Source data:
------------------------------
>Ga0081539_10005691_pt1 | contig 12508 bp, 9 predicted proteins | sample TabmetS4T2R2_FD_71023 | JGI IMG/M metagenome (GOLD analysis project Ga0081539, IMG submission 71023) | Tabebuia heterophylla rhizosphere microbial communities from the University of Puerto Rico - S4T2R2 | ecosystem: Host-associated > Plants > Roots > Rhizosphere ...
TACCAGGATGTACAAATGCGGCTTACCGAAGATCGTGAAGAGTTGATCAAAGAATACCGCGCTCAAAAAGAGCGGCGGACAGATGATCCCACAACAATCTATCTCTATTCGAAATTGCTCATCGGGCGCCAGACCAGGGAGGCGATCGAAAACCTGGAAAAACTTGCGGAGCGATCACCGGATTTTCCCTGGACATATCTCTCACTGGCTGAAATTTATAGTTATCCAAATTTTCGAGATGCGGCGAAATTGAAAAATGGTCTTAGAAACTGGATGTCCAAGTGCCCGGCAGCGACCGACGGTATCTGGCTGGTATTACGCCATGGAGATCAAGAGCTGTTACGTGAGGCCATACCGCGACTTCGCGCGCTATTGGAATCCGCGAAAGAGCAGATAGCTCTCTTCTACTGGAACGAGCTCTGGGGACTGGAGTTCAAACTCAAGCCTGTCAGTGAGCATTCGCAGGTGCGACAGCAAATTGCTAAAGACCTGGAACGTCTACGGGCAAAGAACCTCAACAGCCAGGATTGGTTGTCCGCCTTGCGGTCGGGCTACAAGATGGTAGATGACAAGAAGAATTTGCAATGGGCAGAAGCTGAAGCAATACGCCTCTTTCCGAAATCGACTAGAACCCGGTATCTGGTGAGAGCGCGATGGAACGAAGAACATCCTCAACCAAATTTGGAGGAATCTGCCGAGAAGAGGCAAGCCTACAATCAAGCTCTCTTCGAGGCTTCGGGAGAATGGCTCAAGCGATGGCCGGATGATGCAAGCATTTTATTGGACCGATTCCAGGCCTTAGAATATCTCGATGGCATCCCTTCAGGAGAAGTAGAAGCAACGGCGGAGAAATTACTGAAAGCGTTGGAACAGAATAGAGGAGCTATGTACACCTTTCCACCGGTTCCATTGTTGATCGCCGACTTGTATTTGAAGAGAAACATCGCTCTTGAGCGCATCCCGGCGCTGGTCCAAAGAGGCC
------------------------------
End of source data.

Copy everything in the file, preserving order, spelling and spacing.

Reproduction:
>Ga0081539_10005691_pt1 | contig 12508 bp, 9 predicted proteins | sample TabmetS4T2R2_FD_71023 | JGI IMG/M metagenome (GOLD analysis project Ga0081539, IMG submission 71023) | Tabebuia heterophylla rhizosphere microbial communities from the University of Puerto Rico - S4T2R2 | ecosystem: Host-associated > Plants > Roots > Rhizosphere ...
TACCAGGATGTACAAATGCGGCTTACCGAAGATCGTGAAGAGTTGATCAAAGAATACCGCGCTCAAAAAGAGCGGCGGACAGATGATCCCACAACAATCTATCTCTATTCGAAATTGCTCATCGGGCGCCAGACCAGGGAGGCGATCGAAAACCTGGAAAAACTTGCGGAGCGATCACCGGATTTTCCCTGGACATATCTCTCACTGGCTGAAATTTATAGTTATCCAAATTTTCGAGATGCGGCGAAATTGAAAAATGGTCTTAGAAACTGGATGTCCAAGTGCCCGGCAGCGACCGACGGTATCTGGCTGGTATTACGCCATGGAGATCAAGAGCTGTTACGTGAGGCCATACCGCGACTTCGCGCGCTATTGGAATCCGCGAAAGAGCAGATAGCTCTCTTCTACTGGAACGAGCTCTGGGGACTGGAGTTCAAACTCAAGCCTGTCAGTGAGCATTCGCAGGTGCGACAGCAAATTGCTAAAGACCTGGAACGTCTACGGGCAAAGAACCTCAACAGCCAGGATTGGTTGTCCGCCTTGCGGTCGGGCTACAAGATGGTAGATGACAAGAAGAATTTGCAATGGGCAGAAGCTGAAGCAATACGCCTCTTTCCGAAATCGACTAGAACCCGGTATCTGGTGAGAGCGCGATGGAACGAAGAACATCCTCAACCAAATTTGGAGGAATCTGCCGAGAAGAGGCAAGCCTACAATCAAGCTCTCTTCGAGGCTTCGGGAGAATGGCTCAAGCGATGGCCGGATGATGCAAGCATTTTATTGGACCGATTCCAGGCCTTAGAATATCTCGATGGCATCCCTTCAGGAGAAGTAGAAGCAACGGCGGAGAAATTACTGAAAGCGTTGGAACAGAATAGAGGAGCTATGTACACCTTTCCACCGGTTCCATTGTTGATCGCCGACTTGTATTTGAAGAGAAACATCGCTCTTGAGCGCATCCCGGCGCTGGTCCAAAGAGGCC